Signage at the Alibaba Group Holdings Ltd. headquarters in Hangzhou, China, on Wednesday, March 24, 2021.
Qilai Shen | Bloomberg | Getty Images
Lockdowns in China could be a boon for businesses like Alibaba, says Sam Le Cornu of Stonehorn Global Partners, who said his firm is buying more shares in the Chinese tech giant.
“We’re increasing our position in Alibaba,” Le Cornu, CEO and co-founder at the investment management firm, told CNBC’s “Street Signs Asia” on Thursday. “Based on valuations and the earnings outlook, we see that it’s a buying opportunity.”
As the pandemic stretches into its third year, China continues to press on in its strict zero-Covid strategy, with lockdowns being implemented in cities following the discovery of only a handful of infections. In late December, the major Chinese city of Xian went into lockdown despite having a confirmed Covid case count that is much lower than what other cities overseas have reported.
Such situations could benefit e-commerce platforms like Alibaba’s Taobao and Tmall, as consumers will still need to buy goods, but have limited opportunity to visit brick-and-motor stores, said Le Cornu.
“Take what happened last time when there [were] lockdowns, when it first originated in China — Tencent, Alibaba, JD, Pinduoduo all did well,” he said. “You look at Alibaba and I think it’s a great opportunity with those lockdowns.”
The investor also said he was “pretty impressed” with how Alibaba is navigating some of the macro headwinds.
In addition to concerns that a slowdown in consumer spending in China could affect sales for firms like Alibaba, China’s domestic tech sector has also come under heavy pressure amid a months-long regulatory scrutiny from Beijing.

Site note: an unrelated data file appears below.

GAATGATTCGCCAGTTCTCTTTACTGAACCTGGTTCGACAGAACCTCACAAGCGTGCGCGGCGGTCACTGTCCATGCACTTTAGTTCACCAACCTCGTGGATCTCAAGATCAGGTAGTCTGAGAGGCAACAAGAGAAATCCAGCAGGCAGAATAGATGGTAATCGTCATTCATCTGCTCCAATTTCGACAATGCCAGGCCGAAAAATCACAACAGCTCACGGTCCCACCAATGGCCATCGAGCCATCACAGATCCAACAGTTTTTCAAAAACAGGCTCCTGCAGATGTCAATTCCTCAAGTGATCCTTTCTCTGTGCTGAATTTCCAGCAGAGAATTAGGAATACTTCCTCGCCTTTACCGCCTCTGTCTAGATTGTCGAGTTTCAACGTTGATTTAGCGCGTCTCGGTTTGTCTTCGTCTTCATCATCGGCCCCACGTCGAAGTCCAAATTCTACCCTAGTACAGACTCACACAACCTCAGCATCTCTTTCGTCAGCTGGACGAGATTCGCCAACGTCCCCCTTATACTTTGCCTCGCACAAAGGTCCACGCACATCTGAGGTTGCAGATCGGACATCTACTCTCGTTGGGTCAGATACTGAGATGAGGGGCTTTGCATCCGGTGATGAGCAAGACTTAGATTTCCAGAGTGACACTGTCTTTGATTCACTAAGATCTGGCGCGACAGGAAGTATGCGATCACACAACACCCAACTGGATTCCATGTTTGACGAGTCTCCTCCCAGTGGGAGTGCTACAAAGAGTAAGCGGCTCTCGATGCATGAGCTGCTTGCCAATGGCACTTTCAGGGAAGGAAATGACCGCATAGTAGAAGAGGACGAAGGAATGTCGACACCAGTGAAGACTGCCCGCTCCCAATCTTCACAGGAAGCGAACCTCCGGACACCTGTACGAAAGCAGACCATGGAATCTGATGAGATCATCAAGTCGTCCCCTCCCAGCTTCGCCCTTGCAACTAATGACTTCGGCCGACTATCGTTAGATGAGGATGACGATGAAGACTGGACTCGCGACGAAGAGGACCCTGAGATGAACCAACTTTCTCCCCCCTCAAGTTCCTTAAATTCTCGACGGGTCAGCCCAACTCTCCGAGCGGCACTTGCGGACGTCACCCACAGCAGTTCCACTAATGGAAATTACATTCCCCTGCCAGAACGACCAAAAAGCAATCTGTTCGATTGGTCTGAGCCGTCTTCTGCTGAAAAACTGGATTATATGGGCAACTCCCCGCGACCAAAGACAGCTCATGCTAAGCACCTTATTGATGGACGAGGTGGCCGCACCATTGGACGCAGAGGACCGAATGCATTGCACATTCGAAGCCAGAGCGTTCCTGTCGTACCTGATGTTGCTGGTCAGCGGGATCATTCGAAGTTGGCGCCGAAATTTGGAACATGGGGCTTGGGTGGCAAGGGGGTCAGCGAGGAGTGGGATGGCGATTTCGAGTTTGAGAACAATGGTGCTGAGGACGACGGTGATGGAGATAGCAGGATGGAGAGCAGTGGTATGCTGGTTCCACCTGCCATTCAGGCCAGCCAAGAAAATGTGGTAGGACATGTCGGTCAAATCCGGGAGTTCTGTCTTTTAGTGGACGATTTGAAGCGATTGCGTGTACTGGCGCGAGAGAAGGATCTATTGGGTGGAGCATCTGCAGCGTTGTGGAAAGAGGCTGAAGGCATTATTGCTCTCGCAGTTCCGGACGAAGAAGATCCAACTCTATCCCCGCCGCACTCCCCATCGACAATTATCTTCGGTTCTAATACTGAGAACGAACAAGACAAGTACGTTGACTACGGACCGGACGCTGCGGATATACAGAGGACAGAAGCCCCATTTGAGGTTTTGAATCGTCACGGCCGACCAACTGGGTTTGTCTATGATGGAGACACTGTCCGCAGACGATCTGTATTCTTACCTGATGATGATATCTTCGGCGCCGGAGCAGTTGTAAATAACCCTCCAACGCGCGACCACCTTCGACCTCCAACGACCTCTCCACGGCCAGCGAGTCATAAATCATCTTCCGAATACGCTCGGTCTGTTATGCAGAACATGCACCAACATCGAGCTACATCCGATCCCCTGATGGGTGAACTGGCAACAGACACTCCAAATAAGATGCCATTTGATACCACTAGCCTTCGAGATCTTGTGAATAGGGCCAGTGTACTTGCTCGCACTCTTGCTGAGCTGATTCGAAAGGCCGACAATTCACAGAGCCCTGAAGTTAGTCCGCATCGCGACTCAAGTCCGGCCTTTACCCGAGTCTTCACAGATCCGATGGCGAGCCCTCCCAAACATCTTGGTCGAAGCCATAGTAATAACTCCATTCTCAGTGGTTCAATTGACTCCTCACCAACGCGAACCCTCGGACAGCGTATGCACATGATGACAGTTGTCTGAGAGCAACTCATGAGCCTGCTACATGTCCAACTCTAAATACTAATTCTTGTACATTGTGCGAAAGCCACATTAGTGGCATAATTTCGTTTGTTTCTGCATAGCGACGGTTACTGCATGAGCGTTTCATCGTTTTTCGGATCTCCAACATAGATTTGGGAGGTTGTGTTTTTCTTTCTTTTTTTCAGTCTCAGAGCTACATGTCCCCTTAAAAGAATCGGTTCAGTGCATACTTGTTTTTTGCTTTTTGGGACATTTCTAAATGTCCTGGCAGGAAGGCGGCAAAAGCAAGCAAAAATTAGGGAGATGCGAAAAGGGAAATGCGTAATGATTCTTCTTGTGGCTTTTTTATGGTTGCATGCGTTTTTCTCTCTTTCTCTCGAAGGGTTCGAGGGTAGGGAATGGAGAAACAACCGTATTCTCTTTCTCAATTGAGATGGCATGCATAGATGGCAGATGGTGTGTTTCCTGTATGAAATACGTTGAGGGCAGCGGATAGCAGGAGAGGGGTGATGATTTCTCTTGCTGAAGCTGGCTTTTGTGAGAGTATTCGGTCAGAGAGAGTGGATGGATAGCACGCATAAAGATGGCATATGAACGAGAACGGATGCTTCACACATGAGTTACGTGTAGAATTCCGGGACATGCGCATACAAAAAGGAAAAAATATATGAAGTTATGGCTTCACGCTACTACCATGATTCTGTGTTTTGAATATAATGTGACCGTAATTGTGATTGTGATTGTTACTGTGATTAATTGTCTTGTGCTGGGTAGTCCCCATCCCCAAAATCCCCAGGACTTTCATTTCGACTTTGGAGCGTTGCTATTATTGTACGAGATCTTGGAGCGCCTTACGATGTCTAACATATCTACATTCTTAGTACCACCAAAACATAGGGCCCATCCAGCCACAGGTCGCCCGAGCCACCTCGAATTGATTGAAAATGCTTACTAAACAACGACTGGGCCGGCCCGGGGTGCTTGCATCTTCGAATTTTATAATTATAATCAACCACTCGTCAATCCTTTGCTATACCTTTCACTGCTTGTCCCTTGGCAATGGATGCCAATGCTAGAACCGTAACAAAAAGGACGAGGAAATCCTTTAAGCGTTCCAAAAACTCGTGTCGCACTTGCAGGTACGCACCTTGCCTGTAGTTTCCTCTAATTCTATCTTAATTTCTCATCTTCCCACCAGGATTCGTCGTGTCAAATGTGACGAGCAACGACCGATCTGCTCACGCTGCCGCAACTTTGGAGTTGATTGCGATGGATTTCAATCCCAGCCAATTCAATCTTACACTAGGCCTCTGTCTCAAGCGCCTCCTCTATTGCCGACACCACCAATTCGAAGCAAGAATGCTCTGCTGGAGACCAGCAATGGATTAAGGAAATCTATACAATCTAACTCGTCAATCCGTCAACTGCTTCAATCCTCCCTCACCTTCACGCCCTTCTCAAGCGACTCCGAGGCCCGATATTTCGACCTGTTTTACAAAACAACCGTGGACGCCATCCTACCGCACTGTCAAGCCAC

Asia markets, in particular Hong Kong’s Hang Seng index, had a “tough year” in 2021, the CEO pointed out.
The city’s benchmark index tumbled around 14% in 2021, and was the worst performing market in Asia-Pacific.
“You’ve got the price-to-book in this market at 30-year lows or almost all-time lows and if you look at the composition of it, there’s a lot of … undervalued, oversold positions,” he explained. The price-to-book ratio compares a stock price to its book value, and is usually used to measure the value of a stock.
The broader Asian region also appears “relatively undervalued” at a time when major indexes in the U.S. are hitting all-time highs.
As a result, there might be a rotation away from the developed markets into emerging markets, Le Cornu said, pointing out that it comes as China appears to be in the middle of policy loosening, while the Federal Reserve suggests the start of a tightening cycle in the U.S.
U.S. markets tumbled on Wednesday following the release of the Fed’s December meeting minutes, which showed officials at the central bank ready to aggressively scale back policy help. The sell-off continued in Asia and Europe on Thursday, with tech stocks and cryptocurrencies falling sharply.